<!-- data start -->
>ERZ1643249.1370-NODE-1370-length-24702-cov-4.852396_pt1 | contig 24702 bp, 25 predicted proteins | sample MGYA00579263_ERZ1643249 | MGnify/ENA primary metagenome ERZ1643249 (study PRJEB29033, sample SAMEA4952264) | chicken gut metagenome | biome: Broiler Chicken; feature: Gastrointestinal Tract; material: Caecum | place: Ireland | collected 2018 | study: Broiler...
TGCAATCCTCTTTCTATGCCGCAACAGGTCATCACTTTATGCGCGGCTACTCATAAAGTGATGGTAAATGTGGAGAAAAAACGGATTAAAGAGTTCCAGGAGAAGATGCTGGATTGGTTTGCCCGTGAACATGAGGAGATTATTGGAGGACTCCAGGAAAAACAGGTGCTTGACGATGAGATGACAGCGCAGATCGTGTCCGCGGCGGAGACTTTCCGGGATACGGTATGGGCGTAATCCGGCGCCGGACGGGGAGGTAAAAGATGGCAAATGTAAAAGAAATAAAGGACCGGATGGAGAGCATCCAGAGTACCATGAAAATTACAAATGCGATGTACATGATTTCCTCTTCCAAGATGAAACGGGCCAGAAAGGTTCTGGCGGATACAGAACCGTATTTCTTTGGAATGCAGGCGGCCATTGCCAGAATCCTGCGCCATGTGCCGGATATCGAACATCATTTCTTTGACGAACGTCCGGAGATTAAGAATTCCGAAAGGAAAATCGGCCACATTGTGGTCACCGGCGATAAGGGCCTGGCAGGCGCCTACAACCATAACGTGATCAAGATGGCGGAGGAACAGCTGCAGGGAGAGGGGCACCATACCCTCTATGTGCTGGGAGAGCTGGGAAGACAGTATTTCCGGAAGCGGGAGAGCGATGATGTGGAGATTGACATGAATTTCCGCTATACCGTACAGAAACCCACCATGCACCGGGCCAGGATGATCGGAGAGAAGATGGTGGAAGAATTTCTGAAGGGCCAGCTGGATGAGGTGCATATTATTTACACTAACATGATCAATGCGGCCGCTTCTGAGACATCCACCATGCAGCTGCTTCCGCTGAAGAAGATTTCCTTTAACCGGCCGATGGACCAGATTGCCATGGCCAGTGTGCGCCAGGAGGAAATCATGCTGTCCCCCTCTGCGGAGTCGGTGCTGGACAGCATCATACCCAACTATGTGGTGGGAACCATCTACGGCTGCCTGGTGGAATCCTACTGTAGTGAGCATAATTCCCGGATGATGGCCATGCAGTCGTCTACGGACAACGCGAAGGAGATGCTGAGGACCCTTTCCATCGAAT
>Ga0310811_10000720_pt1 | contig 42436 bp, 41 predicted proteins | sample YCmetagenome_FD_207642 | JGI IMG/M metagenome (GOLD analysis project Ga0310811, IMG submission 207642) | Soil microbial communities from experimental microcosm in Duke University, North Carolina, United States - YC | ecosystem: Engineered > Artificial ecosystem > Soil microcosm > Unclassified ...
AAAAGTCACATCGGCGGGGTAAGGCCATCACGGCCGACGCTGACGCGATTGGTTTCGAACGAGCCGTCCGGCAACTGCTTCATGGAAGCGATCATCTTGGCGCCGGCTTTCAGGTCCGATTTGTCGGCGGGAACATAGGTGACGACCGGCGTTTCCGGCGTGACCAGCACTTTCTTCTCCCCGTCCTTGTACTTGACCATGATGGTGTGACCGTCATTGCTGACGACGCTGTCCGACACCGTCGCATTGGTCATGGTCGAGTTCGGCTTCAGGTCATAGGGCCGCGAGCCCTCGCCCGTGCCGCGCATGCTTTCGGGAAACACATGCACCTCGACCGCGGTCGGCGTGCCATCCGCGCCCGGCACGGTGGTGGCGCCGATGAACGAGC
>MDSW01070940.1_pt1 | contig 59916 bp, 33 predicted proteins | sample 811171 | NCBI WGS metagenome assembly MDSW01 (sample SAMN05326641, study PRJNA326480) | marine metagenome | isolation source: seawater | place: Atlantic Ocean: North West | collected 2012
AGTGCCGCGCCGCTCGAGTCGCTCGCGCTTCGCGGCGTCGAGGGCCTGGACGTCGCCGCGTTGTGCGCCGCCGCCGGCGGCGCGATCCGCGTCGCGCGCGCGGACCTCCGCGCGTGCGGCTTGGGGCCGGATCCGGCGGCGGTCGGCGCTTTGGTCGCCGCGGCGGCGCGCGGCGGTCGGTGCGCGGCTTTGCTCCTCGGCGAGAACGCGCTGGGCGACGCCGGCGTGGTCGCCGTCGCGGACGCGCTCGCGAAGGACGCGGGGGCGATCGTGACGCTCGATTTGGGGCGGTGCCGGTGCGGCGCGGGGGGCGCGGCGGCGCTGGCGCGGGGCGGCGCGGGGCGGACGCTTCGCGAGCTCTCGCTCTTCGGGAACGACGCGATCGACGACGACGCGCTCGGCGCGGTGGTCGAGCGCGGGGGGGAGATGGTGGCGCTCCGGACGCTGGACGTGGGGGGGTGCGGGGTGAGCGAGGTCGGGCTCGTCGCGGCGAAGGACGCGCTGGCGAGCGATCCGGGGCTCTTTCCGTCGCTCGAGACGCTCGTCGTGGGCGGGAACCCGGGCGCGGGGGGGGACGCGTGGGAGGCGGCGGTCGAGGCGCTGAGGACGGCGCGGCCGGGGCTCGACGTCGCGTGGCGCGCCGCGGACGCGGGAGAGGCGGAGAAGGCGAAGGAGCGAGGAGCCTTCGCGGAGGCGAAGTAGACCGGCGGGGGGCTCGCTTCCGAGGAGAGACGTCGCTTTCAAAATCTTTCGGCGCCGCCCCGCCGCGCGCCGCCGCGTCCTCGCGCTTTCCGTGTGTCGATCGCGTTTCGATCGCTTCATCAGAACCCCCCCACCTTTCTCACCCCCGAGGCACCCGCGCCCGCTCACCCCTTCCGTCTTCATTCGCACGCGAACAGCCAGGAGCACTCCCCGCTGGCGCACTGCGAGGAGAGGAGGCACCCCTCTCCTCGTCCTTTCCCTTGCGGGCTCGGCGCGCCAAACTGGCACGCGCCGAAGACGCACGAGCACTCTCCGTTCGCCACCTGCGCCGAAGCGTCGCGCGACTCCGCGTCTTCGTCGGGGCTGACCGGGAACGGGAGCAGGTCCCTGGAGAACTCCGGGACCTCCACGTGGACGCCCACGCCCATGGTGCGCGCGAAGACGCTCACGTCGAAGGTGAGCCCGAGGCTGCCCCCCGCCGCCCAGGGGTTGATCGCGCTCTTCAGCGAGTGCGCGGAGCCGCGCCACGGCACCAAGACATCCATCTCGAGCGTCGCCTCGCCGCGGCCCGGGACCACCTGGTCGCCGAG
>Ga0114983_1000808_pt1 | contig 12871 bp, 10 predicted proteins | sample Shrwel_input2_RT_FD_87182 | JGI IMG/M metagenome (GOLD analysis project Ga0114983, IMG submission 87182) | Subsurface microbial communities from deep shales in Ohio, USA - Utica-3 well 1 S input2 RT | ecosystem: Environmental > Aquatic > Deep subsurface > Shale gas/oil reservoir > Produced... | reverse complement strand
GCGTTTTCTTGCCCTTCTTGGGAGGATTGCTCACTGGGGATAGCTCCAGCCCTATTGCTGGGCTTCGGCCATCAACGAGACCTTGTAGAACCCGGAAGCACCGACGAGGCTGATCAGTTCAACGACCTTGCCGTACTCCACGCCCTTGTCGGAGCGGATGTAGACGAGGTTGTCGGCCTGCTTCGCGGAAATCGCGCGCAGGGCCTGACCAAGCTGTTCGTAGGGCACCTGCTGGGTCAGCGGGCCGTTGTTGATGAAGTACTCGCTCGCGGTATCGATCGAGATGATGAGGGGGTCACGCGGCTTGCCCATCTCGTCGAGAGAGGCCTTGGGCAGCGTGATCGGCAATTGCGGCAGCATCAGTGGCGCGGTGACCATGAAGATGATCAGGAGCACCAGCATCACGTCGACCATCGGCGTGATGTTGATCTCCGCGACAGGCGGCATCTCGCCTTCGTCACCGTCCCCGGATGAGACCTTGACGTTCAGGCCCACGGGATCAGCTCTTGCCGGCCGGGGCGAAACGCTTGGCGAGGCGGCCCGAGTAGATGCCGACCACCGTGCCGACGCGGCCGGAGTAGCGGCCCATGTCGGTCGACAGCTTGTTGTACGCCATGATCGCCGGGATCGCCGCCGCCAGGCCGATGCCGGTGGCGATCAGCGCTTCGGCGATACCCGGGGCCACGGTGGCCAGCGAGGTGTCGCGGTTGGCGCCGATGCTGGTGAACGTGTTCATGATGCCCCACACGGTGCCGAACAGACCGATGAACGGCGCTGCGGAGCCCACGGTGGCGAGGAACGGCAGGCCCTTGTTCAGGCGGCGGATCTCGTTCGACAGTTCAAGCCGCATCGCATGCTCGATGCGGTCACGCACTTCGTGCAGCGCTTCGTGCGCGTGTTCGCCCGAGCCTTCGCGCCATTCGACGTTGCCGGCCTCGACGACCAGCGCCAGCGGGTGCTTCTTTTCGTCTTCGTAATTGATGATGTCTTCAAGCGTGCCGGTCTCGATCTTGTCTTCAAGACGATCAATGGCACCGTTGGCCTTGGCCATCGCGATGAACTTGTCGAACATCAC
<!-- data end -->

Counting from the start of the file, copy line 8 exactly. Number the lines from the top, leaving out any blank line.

GCGTTTTCTTGCCCTTCTTGGGAGGATTGCTCACTGGGGATAGCTCCAGCCCTATTGCTGGGCTTCGGCCATCAACGAGACCTTGTAGAACCCGGAAGCACCGACGAGGCTGATCAGTTCAACGACCTTGCCGTACTCCACGCCCTTGTCGGAGCGGATGTAGACGAGGTTGTCGGCCTGCTTCGCGGAAATCGCGCGCAGGGCCTGACCAAGCTGTTCGTAGGGCACCTGCTGGGTCAGCGGGCCGTTGTTGATGAAGTACTCGCTCGCGGTATCGATCGAGATGATGAGGGGGTCACGCGGCTTGCCCATCTCGTCGAGAGAGGCCTTGGGCAGCGTGATCGGCAATTGCGGCAGCATCAGTGGCGCGGTGACCATGAAGATGATCAGGAGCACCAGCATCACGTCGACCATCGGCGTGATGTTGATCTCCGCGACAGGCGGCATCTCGCCTTCGTCACCGTCCCCGGATGAGACCTTGACGTTCAGGCCCACGGGATCAGCTCTTGCCGGCCGGGGCGAAACGCTTGGCGAGGCGGCCCGAGTAGATGCCGACCACCGTGCCGACGCGGCCGGAGTAGCGGCCCATGTCGGTCGACAGCTTGTTGTACGCCATGATCGCCGGGATCGCCGCCGCCAGGCCGATGCCGGTGGCGATCAGCGCTTCGGCGATACCCGGGGCCACGGTGGCCAGCGAGGTGTCGCGGTTGGCGCCGATGCTGGTGAACGTGTTCATGATGCCCCACACGGTGCCGAACAGACCGATGAACGGCGCTGCGGAGCCCACGGTGGCGAGGAACGGCAGGCCCTTGTTCAGGCGGCGGATCTCGTTCGACAGTTCAAGCCGCATCGCATGCTCGATGCGGTCACGCACTTCGTGCAGCGCTTCGTGCGCGTGTTCGCCCGAGCCTTCGCGCCATTCGACGTTGCCGGCCTCGACGACCAGCGCCAGCGGGTGCTTCTTTTCGTCTTCGTAATTGATGATGTCTTCAAGCGTGCCGGTCTCGATCTTGTCTTCAAGACGATCAATGGCACCGTTGGCCTTGGCCATCGCGATGAACTTGTCGAACATCAC